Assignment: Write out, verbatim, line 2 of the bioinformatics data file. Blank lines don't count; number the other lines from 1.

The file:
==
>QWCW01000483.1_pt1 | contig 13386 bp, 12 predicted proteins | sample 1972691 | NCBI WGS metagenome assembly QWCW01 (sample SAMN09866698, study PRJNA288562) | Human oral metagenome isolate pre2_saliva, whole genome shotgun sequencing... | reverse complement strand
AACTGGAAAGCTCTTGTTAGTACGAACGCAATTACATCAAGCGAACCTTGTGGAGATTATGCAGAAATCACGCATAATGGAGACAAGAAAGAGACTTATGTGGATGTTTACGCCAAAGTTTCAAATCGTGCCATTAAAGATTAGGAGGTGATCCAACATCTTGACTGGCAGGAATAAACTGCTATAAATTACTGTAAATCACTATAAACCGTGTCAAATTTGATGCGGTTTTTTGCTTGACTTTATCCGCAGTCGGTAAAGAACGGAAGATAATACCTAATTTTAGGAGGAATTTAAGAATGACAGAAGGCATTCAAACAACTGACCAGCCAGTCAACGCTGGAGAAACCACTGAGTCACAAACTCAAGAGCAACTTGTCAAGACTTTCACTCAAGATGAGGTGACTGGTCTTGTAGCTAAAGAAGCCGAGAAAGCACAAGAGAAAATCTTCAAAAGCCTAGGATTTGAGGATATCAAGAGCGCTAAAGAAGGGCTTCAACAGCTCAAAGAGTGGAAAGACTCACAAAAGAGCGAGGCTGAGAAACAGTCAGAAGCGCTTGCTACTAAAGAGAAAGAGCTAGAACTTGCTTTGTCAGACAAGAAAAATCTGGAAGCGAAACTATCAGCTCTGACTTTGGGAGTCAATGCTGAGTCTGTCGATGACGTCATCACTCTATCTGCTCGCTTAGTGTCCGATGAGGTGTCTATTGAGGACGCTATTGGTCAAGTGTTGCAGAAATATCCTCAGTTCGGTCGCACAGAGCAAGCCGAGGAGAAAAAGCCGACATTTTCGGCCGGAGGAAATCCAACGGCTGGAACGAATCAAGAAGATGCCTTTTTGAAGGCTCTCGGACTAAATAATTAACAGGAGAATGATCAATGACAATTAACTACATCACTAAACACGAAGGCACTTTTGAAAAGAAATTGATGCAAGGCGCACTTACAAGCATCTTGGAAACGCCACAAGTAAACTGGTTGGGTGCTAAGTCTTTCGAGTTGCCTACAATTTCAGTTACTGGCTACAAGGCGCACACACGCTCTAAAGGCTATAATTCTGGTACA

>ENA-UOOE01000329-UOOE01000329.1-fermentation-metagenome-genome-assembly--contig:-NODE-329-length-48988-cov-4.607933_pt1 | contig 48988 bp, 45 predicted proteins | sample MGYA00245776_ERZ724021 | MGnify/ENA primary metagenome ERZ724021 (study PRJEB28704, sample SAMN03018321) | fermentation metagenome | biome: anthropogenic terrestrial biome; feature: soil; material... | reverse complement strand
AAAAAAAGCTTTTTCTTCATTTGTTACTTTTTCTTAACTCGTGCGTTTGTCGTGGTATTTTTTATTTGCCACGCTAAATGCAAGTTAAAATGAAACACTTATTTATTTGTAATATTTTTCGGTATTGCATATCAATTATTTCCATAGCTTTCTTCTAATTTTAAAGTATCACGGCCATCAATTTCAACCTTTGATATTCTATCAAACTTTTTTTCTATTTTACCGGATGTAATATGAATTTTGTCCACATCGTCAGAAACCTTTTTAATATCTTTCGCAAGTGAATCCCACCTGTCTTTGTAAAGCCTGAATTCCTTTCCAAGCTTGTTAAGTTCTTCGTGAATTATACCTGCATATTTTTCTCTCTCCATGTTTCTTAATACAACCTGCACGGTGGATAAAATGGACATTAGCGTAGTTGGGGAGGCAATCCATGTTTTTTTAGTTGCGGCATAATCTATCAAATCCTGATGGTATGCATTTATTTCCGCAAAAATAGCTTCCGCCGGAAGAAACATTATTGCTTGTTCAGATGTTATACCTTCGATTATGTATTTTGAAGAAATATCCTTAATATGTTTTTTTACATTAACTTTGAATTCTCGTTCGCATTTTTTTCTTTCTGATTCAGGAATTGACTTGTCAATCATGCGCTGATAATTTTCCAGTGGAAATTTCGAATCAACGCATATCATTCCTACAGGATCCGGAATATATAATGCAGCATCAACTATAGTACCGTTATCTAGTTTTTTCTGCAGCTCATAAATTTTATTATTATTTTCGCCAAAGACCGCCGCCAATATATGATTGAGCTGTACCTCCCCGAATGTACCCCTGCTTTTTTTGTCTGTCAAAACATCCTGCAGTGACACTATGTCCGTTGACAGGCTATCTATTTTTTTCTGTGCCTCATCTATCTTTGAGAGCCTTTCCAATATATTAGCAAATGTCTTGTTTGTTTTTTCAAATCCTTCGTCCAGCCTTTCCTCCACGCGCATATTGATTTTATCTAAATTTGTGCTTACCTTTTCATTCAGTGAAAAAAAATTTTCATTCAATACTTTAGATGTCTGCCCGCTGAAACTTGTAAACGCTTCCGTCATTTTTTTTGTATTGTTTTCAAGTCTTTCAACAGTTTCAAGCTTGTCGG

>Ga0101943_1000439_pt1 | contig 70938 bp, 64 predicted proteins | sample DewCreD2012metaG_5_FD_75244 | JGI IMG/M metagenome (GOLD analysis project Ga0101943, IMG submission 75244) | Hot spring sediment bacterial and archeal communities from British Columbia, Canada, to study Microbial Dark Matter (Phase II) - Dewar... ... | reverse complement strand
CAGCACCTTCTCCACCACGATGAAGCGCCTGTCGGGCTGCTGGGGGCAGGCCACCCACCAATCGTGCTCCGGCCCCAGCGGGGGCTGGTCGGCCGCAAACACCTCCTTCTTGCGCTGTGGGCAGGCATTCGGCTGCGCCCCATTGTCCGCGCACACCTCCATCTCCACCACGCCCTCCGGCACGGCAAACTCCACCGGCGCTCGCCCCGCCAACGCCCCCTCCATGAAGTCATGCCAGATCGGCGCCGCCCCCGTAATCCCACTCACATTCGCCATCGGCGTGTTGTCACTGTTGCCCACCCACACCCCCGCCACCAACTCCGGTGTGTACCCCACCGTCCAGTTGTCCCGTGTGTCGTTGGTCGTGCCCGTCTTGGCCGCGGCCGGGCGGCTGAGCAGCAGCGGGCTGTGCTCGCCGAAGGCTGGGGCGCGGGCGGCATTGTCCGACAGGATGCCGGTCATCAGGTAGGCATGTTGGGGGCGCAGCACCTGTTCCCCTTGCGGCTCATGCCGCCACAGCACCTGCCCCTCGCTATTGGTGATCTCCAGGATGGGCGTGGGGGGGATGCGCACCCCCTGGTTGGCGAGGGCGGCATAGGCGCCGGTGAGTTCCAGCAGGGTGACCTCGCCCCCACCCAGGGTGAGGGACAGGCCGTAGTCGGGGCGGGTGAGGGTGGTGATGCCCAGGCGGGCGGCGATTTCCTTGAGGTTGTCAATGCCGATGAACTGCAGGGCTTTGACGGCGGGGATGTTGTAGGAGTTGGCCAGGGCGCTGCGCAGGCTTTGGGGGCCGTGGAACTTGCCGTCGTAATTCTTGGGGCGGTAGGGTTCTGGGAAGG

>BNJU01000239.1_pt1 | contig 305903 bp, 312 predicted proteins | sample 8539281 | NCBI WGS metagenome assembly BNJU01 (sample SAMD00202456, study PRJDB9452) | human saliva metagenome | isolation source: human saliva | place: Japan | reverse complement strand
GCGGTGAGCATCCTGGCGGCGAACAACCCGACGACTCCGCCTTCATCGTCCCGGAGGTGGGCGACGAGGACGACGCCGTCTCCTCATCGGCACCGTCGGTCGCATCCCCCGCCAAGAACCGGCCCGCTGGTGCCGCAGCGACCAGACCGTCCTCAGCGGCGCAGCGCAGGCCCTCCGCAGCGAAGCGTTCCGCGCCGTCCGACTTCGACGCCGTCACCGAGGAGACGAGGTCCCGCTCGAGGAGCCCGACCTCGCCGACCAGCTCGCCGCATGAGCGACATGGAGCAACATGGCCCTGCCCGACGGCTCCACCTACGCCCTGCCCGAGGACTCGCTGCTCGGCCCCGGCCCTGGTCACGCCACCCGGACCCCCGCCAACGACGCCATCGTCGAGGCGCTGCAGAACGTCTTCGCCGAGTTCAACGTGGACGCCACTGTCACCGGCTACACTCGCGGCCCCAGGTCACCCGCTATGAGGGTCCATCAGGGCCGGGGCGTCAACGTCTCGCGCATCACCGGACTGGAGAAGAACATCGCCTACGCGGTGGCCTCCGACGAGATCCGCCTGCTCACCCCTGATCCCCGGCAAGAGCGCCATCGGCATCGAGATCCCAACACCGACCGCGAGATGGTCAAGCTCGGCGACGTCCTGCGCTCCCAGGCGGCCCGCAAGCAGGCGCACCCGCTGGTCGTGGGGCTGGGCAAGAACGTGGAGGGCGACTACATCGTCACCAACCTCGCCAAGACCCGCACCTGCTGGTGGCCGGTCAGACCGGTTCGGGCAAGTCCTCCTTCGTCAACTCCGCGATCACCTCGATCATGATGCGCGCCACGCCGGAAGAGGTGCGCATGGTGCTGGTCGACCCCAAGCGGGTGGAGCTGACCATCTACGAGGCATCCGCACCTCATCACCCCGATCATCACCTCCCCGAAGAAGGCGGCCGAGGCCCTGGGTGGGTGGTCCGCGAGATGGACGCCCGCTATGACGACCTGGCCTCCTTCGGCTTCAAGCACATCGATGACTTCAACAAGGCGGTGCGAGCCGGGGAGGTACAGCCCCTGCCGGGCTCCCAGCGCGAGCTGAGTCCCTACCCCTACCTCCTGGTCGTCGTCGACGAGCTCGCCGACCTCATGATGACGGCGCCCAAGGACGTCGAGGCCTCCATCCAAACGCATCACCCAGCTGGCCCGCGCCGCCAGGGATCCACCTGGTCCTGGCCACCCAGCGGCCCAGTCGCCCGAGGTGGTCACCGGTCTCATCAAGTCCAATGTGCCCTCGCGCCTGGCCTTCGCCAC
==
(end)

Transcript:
AACTGGAAAGCTCTTGTTAGTACGAACGCAATTACATCAAGCGAACCTTGTGGAGATTATGCAGAAATCACGCATAATGGAGACAAGAAAGAGACTTATGTGGATGTTTACGCCAAAGTTTCAAATCGTGCCATTAAAGATTAGGAGGTGATCCAACATCTTGACTGGCAGGAATAAACTGCTATAAATTACTGTAAATCACTATAAACCGTGTCAAATTTGATGCGGTTTTTTGCTTGACTTTATCCGCAGTCGGTAAAGAACGGAAGATAATACCTAATTTTAGGAGGAATTTAAGAATGACAGAAGGCATTCAAACAACTGACCAGCCAGTCAACGCTGGAGAAACCACTGAGTCACAAACTCAAGAGCAACTTGTCAAGACTTTCACTCAAGATGAGGTGACTGGTCTTGTAGCTAAAGAAGCCGAGAAAGCACAAGAGAAAATCTTCAAAAGCCTAGGATTTGAGGATATCAAGAGCGCTAAAGAAGGGCTTCAACAGCTCAAAGAGTGGAAAGACTCACAAAAGAGCGAGGCTGAGAAACAGTCAGAAGCGCTTGCTACTAAAGAGAAAGAGCTAGAACTTGCTTTGTCAGACAAGAAAAATCTGGAAGCGAAACTATCAGCTCTGACTTTGGGAGTCAATGCTGAGTCTGTCGATGACGTCATCACTCTATCTGCTCGCTTAGTGTCCGATGAGGTGTCTATTGAGGACGCTATTGGTCAAGTGTTGCAGAAATATCCTCAGTTCGGTCGCACAGAGCAAGCCGAGGAGAAAAAGCCGACATTTTCGGCCGGAGGAAATCCAACGGCTGGAACGAATCAAGAAGATGCCTTTTTGAAGGCTCTCGGACTAAATAATTAACAGGAGAATGATCAATGACAATTAACTACATCACTAAACACGAAGGCACTTTTGAAAAGAAATTGATGCAAGGCGCACTTACAAGCATCTTGGAAACGCCACAAGTAAACTGGTTGGGTGCTAAGTCTTTCGAGTTGCCTACAATTTCAGTTACTGGCTACAAGGCGCACACACGCTCTAAAGGCTATAATTCTGGTACA